On Assignment: Gus Breakfast & Lunch truck serves up a smile

JERSEY CITY, N.J., FEB. 1, 2012 — A photo essay on a day in the life with Gus Breakfast & Lunch food truck.

Gus Papathanasis, 58, is the owner of the Gus Breakfast & Lunch food truck for 27 years. It's 5:05 a.m. and Gus replenishes the food truck's bread supply before heading off to New Jersey City University on Kennedy Boulevard where he regularly parks his truck. (Reena Rose Sibayan/The Jersey Journal)

Gus is also the owner of Papa's Restaurant at 896 Bergen Ave. in Jersey City for 21 years. Every morning, he opens the restaurant and loads his truck with fresh ingredients. (Reena Rose Sibayan/The Jersey Journal)

Gus brings out condiment bottles to refill at the restaurant. (Reena Rose Sibayan/The Jersey Journal)

Jose Gomez, Gus' employee for 16 years, carries eggs, sausages, and other ingredients from the restaurant to load into the truck. (Reena Rose Sibayan/The Jersey Journal)

Jose stocks up the food truck with milk. (Reena Rose Sibayan/The Jersey Journal)

Inside the restaurant, Gus picks out donuts to sell in the food truck while sharing a laugh with an early customer, left, and Martha Gomez, right, his employee for 10 years and Jose's wife. Martha said two of their children have worked part-time as teenagers for Gus at the restaurant and have learned to cook from him. (Reena Rose Sibayan/The Jersey Journal)

While waiting for Jose to finish loading up the food truck, Gus helps cook some home fries for the restaurant. (Reena Rose Sibayan/The Jersey Journal)

Gus serves breakfast to early morning customers. (Reena Rose Sibayan/The Jersey Journal)

Pete Tserpelis, 31, is Gus' nephew and has worked at Papa's Restaurant for 11 years and is now the manager. With no children of his own, Gus said that when he retires, he will turn the restaurant over to Pete. (Reena Rose Sibayan/The Jersey Journal)

Gus shows Efrain Beltran, who has only worked at the restaurant for two weeks, how to make a sandwich. (Reena Rose Sibayan/The Jersey Journal)

With the food truck all ready, Gus prepares to drive from the restaurant to his regular spot outside the NJCU campus on Kennedy Boulevard. (Reena Rose Sibayan/The Jersey Journal)

At 6:28 a.m., Jose and Gus, open up the food truck outside their usual spot on Kennedy Boulevard outside the NJCU campus. (Reena Rose Sibayan/The Jersey Journal)

Dennis Ciszkowski, a long-time customer of Gus' and an NJCU employee greets Gus and Jose from behind the fence. (Reena Rose Sibayan/The Jersey Journal)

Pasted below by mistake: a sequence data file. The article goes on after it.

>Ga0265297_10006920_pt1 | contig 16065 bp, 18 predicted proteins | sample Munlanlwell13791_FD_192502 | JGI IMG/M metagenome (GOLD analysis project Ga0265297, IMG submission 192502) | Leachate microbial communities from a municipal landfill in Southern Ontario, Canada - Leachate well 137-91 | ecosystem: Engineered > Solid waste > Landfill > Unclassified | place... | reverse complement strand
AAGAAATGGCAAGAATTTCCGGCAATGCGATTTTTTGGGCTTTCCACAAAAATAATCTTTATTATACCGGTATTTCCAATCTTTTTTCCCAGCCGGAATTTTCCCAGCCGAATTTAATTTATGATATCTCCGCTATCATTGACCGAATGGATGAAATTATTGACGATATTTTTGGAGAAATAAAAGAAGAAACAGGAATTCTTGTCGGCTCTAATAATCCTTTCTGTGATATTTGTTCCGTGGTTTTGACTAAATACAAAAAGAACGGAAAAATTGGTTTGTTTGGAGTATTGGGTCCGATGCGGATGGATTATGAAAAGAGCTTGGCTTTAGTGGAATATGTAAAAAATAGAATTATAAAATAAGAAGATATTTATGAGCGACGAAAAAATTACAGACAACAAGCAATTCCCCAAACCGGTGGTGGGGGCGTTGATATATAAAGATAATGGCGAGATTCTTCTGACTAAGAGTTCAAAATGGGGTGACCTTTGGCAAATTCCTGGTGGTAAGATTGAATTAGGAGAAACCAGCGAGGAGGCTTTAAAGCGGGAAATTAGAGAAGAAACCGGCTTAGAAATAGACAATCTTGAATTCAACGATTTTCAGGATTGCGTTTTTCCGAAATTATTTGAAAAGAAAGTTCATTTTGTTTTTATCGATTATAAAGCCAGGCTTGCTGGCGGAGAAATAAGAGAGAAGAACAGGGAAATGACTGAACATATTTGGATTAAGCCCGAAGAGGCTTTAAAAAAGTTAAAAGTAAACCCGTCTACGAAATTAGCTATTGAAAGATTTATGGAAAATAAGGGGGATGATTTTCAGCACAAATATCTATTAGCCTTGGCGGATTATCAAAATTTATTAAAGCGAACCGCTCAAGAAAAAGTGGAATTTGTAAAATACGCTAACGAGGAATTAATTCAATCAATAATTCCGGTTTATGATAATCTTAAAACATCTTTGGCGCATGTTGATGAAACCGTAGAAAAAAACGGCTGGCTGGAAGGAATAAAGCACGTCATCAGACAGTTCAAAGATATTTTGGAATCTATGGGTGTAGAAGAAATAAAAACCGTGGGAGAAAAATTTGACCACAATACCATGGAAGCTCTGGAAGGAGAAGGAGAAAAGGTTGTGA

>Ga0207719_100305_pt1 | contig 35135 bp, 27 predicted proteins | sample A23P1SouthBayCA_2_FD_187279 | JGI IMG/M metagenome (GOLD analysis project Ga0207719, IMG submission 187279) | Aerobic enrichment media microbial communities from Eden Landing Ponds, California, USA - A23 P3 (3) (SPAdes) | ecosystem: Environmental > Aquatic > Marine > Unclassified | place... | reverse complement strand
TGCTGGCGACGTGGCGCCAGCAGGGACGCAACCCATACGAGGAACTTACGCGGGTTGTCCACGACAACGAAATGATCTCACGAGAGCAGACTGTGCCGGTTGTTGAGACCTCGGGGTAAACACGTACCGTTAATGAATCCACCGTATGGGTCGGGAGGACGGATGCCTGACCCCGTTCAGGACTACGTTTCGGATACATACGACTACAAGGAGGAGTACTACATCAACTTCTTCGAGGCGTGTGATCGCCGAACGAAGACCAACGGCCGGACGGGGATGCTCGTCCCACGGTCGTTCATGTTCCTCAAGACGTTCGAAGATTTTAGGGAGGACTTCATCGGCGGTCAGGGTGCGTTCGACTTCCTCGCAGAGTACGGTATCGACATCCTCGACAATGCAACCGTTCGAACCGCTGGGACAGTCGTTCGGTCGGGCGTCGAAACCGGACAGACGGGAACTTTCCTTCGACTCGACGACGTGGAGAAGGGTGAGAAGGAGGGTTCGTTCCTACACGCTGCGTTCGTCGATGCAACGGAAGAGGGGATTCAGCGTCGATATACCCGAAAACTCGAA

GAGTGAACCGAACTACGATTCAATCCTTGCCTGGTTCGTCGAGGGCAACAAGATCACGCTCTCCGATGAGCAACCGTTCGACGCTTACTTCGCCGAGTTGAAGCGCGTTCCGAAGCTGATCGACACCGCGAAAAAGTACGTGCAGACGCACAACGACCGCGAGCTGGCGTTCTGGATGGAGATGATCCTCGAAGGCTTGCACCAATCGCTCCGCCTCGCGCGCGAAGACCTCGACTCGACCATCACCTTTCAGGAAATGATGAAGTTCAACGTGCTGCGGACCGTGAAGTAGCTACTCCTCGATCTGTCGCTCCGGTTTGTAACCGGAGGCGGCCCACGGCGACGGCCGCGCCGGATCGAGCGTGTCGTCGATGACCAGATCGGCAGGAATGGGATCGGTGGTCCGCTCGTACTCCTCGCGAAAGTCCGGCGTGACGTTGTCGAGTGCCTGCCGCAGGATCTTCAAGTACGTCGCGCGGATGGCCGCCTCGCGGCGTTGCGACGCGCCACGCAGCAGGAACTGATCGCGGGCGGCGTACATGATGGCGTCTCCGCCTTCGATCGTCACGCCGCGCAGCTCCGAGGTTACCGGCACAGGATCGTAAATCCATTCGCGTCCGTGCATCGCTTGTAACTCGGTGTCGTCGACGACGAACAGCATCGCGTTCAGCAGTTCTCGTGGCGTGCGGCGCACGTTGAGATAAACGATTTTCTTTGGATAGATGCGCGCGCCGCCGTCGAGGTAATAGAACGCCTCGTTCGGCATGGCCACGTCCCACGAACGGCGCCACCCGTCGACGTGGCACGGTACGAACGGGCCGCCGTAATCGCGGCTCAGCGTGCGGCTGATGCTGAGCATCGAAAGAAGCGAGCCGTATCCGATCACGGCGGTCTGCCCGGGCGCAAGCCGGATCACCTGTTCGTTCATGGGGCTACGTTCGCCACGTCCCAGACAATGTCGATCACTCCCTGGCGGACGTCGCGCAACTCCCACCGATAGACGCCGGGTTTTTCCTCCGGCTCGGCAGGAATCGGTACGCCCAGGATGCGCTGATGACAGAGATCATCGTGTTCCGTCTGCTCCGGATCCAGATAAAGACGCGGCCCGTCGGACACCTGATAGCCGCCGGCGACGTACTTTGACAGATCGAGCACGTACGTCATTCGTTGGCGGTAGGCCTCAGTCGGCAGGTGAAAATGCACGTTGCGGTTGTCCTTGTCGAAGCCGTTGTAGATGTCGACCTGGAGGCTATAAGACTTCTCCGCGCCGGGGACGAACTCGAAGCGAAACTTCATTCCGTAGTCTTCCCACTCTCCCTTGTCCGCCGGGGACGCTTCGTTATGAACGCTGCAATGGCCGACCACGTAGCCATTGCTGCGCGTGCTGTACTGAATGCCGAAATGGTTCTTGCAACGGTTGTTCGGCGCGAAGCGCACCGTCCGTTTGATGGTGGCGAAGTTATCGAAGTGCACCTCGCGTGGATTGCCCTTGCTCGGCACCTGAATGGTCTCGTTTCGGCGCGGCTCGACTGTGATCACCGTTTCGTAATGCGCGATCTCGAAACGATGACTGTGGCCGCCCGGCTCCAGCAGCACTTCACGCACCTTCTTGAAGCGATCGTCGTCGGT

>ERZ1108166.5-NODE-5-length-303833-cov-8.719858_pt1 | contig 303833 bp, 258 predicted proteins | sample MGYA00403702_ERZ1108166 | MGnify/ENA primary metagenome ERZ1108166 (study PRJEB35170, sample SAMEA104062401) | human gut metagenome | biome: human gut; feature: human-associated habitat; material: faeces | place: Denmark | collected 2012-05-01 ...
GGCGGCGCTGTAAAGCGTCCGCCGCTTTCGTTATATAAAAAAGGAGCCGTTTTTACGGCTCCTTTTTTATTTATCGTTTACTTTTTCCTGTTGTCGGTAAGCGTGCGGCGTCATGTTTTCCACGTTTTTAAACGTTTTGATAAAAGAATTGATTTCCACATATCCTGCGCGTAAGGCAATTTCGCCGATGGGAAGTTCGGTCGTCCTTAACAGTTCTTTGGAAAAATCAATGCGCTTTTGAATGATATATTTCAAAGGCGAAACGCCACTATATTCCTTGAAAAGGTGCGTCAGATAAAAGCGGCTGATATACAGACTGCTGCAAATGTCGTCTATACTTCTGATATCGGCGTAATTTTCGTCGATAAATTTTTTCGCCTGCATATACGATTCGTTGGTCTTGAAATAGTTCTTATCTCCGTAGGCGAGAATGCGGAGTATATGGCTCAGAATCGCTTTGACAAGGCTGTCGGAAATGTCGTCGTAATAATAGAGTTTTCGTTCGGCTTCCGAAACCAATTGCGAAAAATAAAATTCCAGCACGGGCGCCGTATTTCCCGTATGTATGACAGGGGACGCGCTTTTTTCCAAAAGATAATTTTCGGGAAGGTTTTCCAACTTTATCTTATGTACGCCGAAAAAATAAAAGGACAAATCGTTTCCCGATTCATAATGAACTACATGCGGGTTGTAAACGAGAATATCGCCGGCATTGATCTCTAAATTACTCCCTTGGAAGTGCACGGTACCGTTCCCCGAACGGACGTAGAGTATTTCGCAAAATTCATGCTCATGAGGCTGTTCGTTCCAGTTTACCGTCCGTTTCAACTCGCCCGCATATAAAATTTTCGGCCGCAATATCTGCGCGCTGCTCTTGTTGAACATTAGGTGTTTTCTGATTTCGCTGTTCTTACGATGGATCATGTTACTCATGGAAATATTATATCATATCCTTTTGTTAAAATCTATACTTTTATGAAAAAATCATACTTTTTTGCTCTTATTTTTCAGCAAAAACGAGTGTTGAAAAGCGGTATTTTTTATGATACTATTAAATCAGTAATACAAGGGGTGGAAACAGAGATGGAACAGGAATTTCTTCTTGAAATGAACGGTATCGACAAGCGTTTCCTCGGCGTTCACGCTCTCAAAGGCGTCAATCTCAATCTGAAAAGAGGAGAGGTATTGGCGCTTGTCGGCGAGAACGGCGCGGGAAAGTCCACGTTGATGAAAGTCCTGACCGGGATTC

Jose serves Dennis, the first customer of the day. Dennis has been a loyal customer for 13 years and sings praises for Gus' "great food." "One of these days, I'm gonna buy stock in his business," Dennis said jokingly.Throughout the day, Dennis returned to the truck three more times. Gus said that he is one of his best customers. "He is happy all the time," he said. (Reena Rose Sibayan/The Jersey Journal)

Gus chats with NJCU employees who stopped in to get breakfast. (Reena Rose Sibayan/The Jersey Journal)

Gus has somewhat become a confidant to his long-time customers telling him about deaths in their families and even their health problems. An NJCU employee remarked that Gus would know first if the school will be closed during a winter storm even before the school makes an announcement because even administrators disclose things to him. Gus said that even the president of the university is one of his long-time customers. (Reena Rose Sibayan/The Jersey Journal)

Gus, left, wraps a blueberry muffin as Jose makes change. The two work at a frenetic but almost rhythmic pace in a space that's about 15 feet long and only two feet wide. Ten years ago, there used to be four people working in his truck at the same time, Gus said, but the sluggish economy forced him to lay off two. From the time they opened at 6 a.m., they have been serving customers non-stop until a brief lull around 2 p.m. The food truck leaves at 5 p.m. (Reena Rose Sibayan/The Jersey Journal)

Gus, left, said he never went to high school. His father owned a restaurant in Greece where Gus first learned how to cook. After working for several restaurants in Hudson County, he bought his first food truck. For 27 years, he said he has never had any competition save for his brother, Bill Papathanasis, whose food truck is parked on the south side of the NJCU campus. But a new food truck took up a spot on the north side just a day before. Gus said he's not worried about the competition. "I have plenty of steady customers," he said. (Reena Rose Sibayan/The Jersey Journal)